42 Years Since First Apollo Moon Rover Joyride

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Some of the best videos from Apollo missions might be those of astronauts gunning it in their lunar rovers, the lightweight vehicles that took them miles across the moon’s surface during short sojourns. What’s really amazing about the lunar rover, however, is that it was carrying astronauts around the moon less than two years after NASA awarded the contract for its construction.

It didn’t take a genius to realize that having some kind of wheeled transportation would help Apollo astronauts make the most of their time on the surface. Anyone can travel further in a car than on foot, particularly when they’re trying to move in a bulky pressure suit in one-sixth Earth gravity.

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Early rovers were imagined with the astronauts’ comfort in mind. They were roving habitats. Astronauts could travel between interesting science site in a pressurized vehicle, suiting up and maneuvering in their bulky suits only when they arrived at their destination. Creative engineers took this roving habitat further, envisioning fleets of habitats roving, jumping, and even flying around the Moon with astronauts on board.

But it wasn’t until 1969 that NASA began to work on rover for an actual mission, and the impetus came from Wernher von Braun. He established a Lunar Roving Task Team at NASA’s Marshall Spaceflight Center with the goal of developing an aid for astronauts’ moonwalks. At the end of May that year, NASA signed off on the program. At the start of 1970, the agency awarded a contract to Boeing to build the lunar rover.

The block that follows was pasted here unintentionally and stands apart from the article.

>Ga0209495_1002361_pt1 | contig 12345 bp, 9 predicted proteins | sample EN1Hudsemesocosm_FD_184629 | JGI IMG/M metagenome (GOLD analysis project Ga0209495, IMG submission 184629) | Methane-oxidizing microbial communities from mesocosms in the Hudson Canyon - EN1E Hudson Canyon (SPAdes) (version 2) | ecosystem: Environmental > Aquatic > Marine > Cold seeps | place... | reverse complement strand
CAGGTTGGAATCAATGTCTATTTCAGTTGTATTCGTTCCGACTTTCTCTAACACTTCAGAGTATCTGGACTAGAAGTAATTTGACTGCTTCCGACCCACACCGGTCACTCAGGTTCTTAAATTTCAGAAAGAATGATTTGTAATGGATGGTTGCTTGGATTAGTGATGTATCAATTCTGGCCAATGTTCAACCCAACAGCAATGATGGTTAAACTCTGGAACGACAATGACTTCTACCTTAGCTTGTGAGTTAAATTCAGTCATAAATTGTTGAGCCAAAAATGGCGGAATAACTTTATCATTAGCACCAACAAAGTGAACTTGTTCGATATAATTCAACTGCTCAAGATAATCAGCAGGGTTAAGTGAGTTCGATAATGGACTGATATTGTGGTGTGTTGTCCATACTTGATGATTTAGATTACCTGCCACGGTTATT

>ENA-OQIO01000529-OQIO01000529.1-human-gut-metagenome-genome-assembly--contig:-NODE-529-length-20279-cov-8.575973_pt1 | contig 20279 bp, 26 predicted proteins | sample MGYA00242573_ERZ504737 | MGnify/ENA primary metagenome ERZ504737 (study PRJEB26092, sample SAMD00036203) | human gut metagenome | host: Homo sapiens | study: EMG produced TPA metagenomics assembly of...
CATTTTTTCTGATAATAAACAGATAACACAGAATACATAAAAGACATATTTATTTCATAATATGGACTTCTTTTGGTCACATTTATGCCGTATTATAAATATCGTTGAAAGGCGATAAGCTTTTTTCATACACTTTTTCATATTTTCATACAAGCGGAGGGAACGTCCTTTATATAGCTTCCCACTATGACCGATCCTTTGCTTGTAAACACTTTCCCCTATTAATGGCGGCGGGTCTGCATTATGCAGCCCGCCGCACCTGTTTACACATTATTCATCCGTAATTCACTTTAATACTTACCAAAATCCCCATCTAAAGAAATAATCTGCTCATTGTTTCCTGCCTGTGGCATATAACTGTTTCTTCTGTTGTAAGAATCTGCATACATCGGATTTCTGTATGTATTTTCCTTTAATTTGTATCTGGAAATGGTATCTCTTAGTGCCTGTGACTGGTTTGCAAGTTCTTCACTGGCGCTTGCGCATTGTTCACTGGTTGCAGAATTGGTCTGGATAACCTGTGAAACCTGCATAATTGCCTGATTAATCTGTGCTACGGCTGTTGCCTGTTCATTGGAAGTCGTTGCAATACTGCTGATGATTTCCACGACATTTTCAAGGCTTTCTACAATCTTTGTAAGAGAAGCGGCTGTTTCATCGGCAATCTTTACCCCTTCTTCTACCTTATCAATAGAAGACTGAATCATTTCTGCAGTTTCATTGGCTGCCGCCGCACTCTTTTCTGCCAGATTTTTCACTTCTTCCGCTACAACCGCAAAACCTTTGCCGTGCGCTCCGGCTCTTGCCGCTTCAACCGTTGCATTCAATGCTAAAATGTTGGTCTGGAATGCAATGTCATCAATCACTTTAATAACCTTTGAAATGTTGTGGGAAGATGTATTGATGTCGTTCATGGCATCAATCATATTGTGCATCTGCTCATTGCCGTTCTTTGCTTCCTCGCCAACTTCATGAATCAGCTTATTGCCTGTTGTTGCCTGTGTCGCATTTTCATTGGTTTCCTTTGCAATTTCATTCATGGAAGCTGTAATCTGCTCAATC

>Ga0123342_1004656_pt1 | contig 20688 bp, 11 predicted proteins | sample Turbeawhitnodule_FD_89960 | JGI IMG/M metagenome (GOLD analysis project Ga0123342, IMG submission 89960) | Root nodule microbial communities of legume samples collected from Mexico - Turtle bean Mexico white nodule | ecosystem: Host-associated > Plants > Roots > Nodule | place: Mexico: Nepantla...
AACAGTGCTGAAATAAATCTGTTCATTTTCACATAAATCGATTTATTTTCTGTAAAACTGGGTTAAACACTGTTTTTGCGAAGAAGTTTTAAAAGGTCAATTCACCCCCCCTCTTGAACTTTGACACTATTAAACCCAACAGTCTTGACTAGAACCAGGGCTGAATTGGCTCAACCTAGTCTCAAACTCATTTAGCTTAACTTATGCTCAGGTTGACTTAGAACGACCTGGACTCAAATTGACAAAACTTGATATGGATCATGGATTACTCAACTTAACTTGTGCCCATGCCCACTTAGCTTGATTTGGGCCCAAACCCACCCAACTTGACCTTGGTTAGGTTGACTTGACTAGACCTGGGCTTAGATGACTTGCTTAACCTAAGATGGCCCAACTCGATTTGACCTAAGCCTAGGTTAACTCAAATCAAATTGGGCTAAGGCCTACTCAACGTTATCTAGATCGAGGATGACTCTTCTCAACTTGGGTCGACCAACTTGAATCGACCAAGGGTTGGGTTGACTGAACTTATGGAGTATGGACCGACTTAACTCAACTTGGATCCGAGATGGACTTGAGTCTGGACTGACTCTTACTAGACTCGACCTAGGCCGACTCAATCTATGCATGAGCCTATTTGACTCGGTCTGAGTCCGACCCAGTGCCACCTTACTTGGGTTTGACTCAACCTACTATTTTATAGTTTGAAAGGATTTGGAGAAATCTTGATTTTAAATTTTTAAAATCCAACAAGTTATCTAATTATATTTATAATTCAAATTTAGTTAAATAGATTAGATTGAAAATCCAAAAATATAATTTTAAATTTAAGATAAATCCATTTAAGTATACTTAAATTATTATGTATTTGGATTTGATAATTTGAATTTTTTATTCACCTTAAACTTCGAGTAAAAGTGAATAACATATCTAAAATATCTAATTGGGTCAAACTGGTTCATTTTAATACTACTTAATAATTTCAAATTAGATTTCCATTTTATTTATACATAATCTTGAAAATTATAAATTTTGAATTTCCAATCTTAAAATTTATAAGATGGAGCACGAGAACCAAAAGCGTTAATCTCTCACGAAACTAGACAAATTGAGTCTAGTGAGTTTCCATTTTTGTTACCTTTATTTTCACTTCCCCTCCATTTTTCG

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Designing a vehicle to rove the moon wasn’t without its challenges. Engineers had to design a something that could drive through soft lunar dust, travel over a rocky and varied terrain, survive the punishing temperature extremes of the moon’s surface where there’s 500 degrees Fahrenheit difference between light and shadow, operate in a vacuum, be light enough to carry to the moon, and be built in such a way that astronauts in cumbersome EVA suits could drive without getting lost.

And according to von Braun’s original call for a rover in 1969, he hoped a vehicle would fly by 1971. It had to be done, quickly, cheaply, and perfectly. There wasn’t going to be a test drive.

It was a tall order, but Boeing delivered. The final rover weighed just 460 pounds and could be folded into an area just four cubic feet on the Lunar Module’s descent stage.

On July 31, 1971, Apollo 15 astronauts Dave Scott and Jim Irwin deployed the first lunar rover. As they lowered it towards the surface, springs deployed the wheels automatically. The astronauts had just to deploy the seats and the footrests and it was ready to drive.

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The final design was an open vehicle made of lightweight aluminum. Battery operated with individual motors to control each reinforced spun aluminum, fender-covered wheel, a T-shaped accelerator located between the two nylon mesh seats enabled the astronauts to drive with their bulky gloves on. A suite of onboard instruments – odometers, attitude indicators, and instruments that measured the sun’s shadow ensured the crew could drive without getting lost. The rover would tell the how far they’d traveled and in what direction, so they only had to retrace their steps. Cameras on board captured videos and images.

The rover was a success; the Apollo 15 crew traveled as far as 3.1 miles from their Lunar Module whereas the previous crew, Apollo 14, ventured just under a mile from their LM. Apollo 17, the last Apollo mission, set records in the lunar rover. The crew, Gene Cernan and Jack Schmitt, traveled 4.5 miles from their LM and drove just faster than 11.5 miles per hour. But it was the Apollo 16 moonwalkers, John Young and Charlie Duke, who put the rover through its paces in the first and only lunar rover “Grand Prix,” which onboard cameras captured in all its speeding glory.

Image: Astronaut James B. Irwin, lunar module pilot, works at the Lunar Roving Vehicle during the first Apollo 15 lunar surface extravehicular activity (EVA) at the Hadley-Apennine landing site on July 31, 1971. Credit: NASA

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